If you’re part of a traditional church, you’re probably very familiar with the Lord’s Prayer. My guess is that you pray it every week or maybe even more often than that, probably to the point that you can recite it without much conscious thought. It’s a great outline of things that we can pray for: the ability to keep God’s name holy (or “hallowed”), for God to continue to provide us with our daily needs, for protection from temptation and evil. It’s a great reminder of the things that God does for us.
What’s interesting is the one petition that speaks about what we do:
Forgive us our trespasses as we forgive those who trespass against us.
There are two ways to read that. On the one hand, we could read it as “We’ll both do a lot of forgiving, God, You and me together.” And that’s certainly a good picture of what Christianity can be.
But the other way to read that statement makes me cringe, just a little, and it has to do with one little word: “as.” Keeping that word in mind, we can read this petition as, “God, forgive us just as much as we are willing to forgive others.”
And that, my friends, is worrisome. Because let’s be honest, we are not the most forgiving of individuals. We like to bear grudges. We like to hold on to old hurts. We like to remember.
But what are we, as Christian people, called on to do?
We understand, academically, the call to forgive. But sometimes it’s hard to remember the shape of forgiveness in our lives.
This is especially true given the time of year it is.
Just a few days ago, we were inundated with calls to remember a horrific attack on the United States. My Facebook feed was filled with images of the Twin Towers. Some of them were from when they dominated the Manhattan skyline before the attack. Many were images of them burning after the attack. There were images from the memorial in New York, along with stories of the brave men and women who did what they could to help the victims.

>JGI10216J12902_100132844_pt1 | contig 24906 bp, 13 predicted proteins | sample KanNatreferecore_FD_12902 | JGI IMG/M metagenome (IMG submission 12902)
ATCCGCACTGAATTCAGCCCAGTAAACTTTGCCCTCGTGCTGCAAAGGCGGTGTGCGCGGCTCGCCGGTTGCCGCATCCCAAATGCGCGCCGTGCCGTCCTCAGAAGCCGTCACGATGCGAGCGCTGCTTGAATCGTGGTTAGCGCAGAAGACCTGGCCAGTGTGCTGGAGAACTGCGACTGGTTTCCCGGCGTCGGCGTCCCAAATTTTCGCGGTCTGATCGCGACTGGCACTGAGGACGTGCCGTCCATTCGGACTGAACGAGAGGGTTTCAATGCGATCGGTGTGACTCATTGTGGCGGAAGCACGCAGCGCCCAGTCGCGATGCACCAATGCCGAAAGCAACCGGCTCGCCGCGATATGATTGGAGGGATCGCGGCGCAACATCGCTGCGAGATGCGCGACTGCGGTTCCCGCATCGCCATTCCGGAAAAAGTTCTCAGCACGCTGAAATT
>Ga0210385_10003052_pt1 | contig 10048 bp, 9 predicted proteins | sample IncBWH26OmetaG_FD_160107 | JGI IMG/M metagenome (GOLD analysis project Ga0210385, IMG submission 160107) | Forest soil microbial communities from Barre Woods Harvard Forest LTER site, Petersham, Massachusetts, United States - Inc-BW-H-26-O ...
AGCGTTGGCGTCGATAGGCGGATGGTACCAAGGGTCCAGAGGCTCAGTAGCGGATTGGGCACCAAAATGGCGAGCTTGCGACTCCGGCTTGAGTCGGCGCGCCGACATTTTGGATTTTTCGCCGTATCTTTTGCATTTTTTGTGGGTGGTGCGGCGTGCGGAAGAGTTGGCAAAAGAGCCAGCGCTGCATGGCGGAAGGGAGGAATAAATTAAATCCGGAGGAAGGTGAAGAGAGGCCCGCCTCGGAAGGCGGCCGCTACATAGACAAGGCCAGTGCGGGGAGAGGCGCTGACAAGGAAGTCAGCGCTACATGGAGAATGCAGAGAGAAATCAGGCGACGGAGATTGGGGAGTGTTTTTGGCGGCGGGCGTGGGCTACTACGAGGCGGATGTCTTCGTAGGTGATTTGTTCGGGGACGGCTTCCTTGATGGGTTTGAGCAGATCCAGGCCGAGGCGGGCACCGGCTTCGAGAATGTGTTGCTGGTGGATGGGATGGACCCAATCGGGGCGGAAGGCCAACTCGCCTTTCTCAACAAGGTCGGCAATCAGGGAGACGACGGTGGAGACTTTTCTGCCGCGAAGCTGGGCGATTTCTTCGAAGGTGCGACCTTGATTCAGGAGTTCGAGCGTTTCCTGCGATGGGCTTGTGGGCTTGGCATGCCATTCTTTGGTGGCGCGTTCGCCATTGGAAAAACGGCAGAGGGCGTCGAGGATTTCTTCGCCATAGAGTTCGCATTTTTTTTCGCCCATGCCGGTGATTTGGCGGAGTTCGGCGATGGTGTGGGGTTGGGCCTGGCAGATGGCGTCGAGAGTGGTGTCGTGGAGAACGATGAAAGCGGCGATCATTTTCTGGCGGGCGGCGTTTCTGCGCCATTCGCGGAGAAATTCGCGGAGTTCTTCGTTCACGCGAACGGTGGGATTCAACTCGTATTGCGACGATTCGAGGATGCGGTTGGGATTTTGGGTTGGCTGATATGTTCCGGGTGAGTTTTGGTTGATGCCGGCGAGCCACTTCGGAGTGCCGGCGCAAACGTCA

It’s well and good to remember what happened. We especially should remember the people that we lost in the attack and those who sacrificed themselves in the hopes of saving the victims.
But I can’t help but wonder, what should the shape of forgiveness look like as we #NeverForget? Is there room for forgiveness, even in the middle of our remembering?
Or, to put it another way, how much would God be willing to forgive if He only forgives us as much as we forgive others?
It’s a tough question, I know, and I’m not saying this as someone who has mastered the whole forgiving people. Even as I’m writing this post, I can call to mind the people who have hurt me in the past, people who were cruel and callous, thoughtless in their words and actions, who did real harm to me that, in some ways, I’m still trying to cope with. I’ve said those words about forgiveness (and others like them) dozens of times, maybe even hundreds, but in spite of that, I still struggle.
But just because something is difficult doesn’t mean that we still shouldn’t try.
I guess what I’m trying to say can best be summed up by my friend, JR Foresteros:
The real question we should ask ourselves is this: not what the shape of forgiveness is, but how forgiveness will forgive us?